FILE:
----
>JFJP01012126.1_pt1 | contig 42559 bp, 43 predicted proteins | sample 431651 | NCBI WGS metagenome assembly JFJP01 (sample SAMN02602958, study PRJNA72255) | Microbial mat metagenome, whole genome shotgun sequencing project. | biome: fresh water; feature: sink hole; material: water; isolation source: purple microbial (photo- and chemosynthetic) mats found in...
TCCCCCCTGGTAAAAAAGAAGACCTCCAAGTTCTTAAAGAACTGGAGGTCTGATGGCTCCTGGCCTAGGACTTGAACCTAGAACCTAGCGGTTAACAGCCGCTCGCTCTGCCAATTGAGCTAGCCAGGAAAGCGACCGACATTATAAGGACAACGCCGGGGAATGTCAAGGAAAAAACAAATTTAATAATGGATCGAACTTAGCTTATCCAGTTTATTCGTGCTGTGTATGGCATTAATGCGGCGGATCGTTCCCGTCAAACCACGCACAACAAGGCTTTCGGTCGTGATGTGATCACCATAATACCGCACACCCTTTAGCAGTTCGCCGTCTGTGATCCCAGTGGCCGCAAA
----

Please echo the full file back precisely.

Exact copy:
>JFJP01012126.1_pt1 | contig 42559 bp, 43 predicted proteins | sample 431651 | NCBI WGS metagenome assembly JFJP01 (sample SAMN02602958, study PRJNA72255) | Microbial mat metagenome, whole genome shotgun sequencing project. | biome: fresh water; feature: sink hole; material: water; isolation source: purple microbial (photo- and chemosynthetic) mats found in...
TCCCCCCTGGTAAAAAAGAAGACCTCCAAGTTCTTAAAGAACTGGAGGTCTGATGGCTCCTGGCCTAGGACTTGAACCTAGAACCTAGCGGTTAACAGCCGCTCGCTCTGCCAATTGAGCTAGCCAGGAAAGCGACCGACATTATAAGGACAACGCCGGGGAATGTCAAGGAAAAAACAAATTTAATAATGGATCGAACTTAGCTTATCCAGTTTATTCGTGCTGTGTATGGCATTAATGCGGCGGATCGTTCCCGTCAAACCACGCACAACAAGGCTTTCGGTCGTGATGTGATCACCATAATACCGCACACCCTTTAGCAGTTCGCCGTCTGTGATCCCAGTGGCCGCAAA